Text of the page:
It’s been less than a month since Aleksander Barkov inked his eight-year extension with the Florida Panthers, and the soft-spoken superstar feels like the buzz has finally died down a bit. “No one talks about it anymore,” he says, with his relieved tone signaling that he’s perfectly fine stepping out of the spotlight. “I don’t even think about it much anymore. I just know that I’m here for a really long time. That just gives me confidence and excitement to keep working every day.”It’s right after one of those long days of work at the rink in November that Barkov, known better around the locker room as “Sasha,” has me on his car’s speakerphone as he works to traverse through a bit of traffic around rush hour. In the background, vehicles can be heard zooming and honking around him. But just like he does on the ice, the Panthers captain is keeping his cool. As he maneuvers through congestion with his foot tap dancing on the pedal, he doesn’t talk much about his extension, but rather of the first time he attempted to traverse the highways of South Florida as a fresh-faced, 18-year-old hockey prodigy during his rookie season in 2013. “I didn’t want to drive anywhere when I first got here,” says Barkov, who had borrowed a car from former Panthers captain Olli Jokinen after making his first trip from Tampere, Finland, to Sunrise. “I was either at the hotel or the rink, so I didn’t see much stuff. I used to be scared to drive around here because the roads are so big and have lots of exits and cars everywhere.” But that isn’t the case anymore. Now in the midst of his ninth season with the Panthers, who selected him with the second-overall pick in the 2013 NHL draft, his comfort level both on and off the ice is higher than ever. No longer a stranger in a strange land, he’s not only one of the biggest sports stars in South Florida, he’s also arguably one of the 10 best players in the entire NHL. Dubbed a “cornerstone” player by Panthers General Manager Bill Zito, Barkov, who only turned 26 in September, began the 2021-22 season ranked second on the franchise’s all-time list in goals, assists and points, racking up 465 points,181 goals and 284 assists in 529 career games.
Complementing his elite offensive abilities with all-world defense and exceptional character, he took home the Lady Byng Memorial Trophy in 2019 as the player who exhibits “the best type of sportsmanship and gentlemanly conduct combined with a high standard of playing ability,” and then won the Frank J. Selke Trophy as the league’s top defensive forward in 2021. “I’m really excited and really happy that every day I come to the rink and work hard with this group of guys,” says Barkov, who is one of only five players to win both the Lady Byng and Selke trophies. “We care about each other. We play for each other. We do everything for each other, and we enjoy doing it because we like each other. We have a really good connection.”
For as much of a star as he is on the ice, Barkov enjoys some anonymity off of it.
Even after making national headlines for signing his contract, he says he’s still able to spend his free time as he always has. When he’s not working on his game, he’s usually just kicking back at his home in Boca Raton or sipping on a cup of coffee outside at a table in Mizner Park. While there are some players that probably enjoy being mobbed in public, Barkov isn’t one of them.
“Nobody is staring at me or anything,” says Barkov, who isn’t exactly inconspicuous at 6-foot-3 and 215 pounds. “I’m enjoying it. When I go out, I don’t really think about anything. In summer in Finland, people recognize me. They recognize all the hockey players there. Here it’s a different story. You can just sit, enjoy and drink your coffee.” When asked if Boca Raton now feels like his home away from home, he chuckles to himself before answering. “I actually can’t call this my second home anymore, because I spend more time here than I do in Finland right now,” he says. “It’s more just a home for me now. I’m really enjoying my time here and my life here. I love all the restaurants and everything to do her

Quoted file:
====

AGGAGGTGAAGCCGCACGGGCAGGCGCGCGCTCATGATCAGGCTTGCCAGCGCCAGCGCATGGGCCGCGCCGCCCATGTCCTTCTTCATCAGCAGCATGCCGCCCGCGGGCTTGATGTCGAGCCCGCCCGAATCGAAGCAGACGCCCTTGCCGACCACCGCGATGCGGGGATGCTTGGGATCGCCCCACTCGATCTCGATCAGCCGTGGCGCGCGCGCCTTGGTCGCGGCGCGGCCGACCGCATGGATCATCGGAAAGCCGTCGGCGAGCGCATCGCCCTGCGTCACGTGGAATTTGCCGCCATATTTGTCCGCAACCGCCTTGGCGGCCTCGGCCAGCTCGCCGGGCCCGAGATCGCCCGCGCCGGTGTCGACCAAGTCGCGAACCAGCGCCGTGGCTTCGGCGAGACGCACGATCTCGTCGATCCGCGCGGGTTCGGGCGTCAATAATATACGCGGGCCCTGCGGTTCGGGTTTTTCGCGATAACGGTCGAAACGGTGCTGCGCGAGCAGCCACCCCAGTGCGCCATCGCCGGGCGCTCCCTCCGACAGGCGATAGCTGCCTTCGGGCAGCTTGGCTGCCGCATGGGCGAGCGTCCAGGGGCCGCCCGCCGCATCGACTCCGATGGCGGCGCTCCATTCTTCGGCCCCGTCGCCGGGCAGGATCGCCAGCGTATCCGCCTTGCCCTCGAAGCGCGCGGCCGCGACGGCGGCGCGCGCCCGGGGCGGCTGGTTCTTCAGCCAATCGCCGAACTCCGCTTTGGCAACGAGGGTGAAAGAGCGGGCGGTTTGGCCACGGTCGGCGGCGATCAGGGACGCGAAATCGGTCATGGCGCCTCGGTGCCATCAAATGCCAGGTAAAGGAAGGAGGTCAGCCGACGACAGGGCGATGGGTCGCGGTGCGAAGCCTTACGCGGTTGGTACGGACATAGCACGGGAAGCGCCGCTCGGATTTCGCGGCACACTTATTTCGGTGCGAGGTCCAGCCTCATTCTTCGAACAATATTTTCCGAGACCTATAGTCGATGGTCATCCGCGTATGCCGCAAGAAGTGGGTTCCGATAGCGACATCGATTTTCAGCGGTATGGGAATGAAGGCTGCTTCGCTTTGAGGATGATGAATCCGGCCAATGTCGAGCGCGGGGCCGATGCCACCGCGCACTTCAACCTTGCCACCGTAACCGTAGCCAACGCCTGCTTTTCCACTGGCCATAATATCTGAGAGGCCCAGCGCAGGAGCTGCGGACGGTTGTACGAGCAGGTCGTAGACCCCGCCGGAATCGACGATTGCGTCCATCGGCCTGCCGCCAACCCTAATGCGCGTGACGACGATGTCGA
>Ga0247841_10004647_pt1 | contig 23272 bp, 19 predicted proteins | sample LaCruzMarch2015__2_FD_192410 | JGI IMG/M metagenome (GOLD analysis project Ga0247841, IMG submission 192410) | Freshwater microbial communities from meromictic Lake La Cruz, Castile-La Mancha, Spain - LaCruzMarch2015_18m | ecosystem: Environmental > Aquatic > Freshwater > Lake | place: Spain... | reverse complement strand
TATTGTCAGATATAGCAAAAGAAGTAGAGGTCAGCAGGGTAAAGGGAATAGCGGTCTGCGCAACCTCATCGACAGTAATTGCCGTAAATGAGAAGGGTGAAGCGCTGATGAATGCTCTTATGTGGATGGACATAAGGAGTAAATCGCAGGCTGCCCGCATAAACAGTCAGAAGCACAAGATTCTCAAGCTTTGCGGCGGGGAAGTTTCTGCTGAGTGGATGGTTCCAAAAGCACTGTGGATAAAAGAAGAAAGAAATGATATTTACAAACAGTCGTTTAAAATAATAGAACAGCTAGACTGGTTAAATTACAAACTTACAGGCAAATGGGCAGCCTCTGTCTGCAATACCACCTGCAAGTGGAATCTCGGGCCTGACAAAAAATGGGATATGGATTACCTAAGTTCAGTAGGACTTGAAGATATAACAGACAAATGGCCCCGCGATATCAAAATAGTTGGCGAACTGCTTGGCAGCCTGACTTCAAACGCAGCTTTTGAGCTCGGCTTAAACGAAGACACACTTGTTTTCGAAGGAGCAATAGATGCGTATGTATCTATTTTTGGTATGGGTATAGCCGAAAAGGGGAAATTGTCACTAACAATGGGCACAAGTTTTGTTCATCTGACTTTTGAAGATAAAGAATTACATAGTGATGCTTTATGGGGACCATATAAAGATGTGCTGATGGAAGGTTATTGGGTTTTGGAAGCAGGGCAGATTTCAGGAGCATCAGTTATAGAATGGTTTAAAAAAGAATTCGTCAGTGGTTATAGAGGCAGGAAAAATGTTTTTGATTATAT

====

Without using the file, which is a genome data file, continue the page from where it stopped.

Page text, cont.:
Although he admits that he does sometimes miss winters in Finland—“But I also like snow,” he mentions after talking a bit about the beach—Barkov isn’t lamenting the endless summer he’s managed to craft for himself. Winters in South Florida and summers in Finland? Not bad at all. But for as much as he’s mastered life off the ice, it’s the on-ice potential with the Panthers that was the biggest factor in his decision to commit the prime years of his career to the franchise. Following a resurgent 2020-21 season in which they finished with the fourth-best record in the league before taking the back-to-back Stanley Cup champion Tampa Bay Lightning to six games during the playoffs, the Panthers have been pinned as an up-and-coming contender.
No longer a pipedream, Barkov believes the team will fight for a Stanley Cup for years to come. “That’s the main goal,” he says. “It was a dream for a long time, but now it’s a goal for all of us as an organization. We really think we can do it. We know we can be a really good team.” Just as Barkov used to feel uneasy about driving on I-95, the Panthers are no longer afraid of the road ahead. But as he approaches his destination and our call starts to wind down, I do manage to bring up one last question that makes the hair on the back of his neck shoot up. Has he thought about how old he’ll be when his new contract expires in 2030? “I haven’t had one thought about that yet,” he says. “I’m actually scared how old I’ll be. But I’m the type of guy that doesn’t really think too much ahead. I’m in the present. That’s how I live.”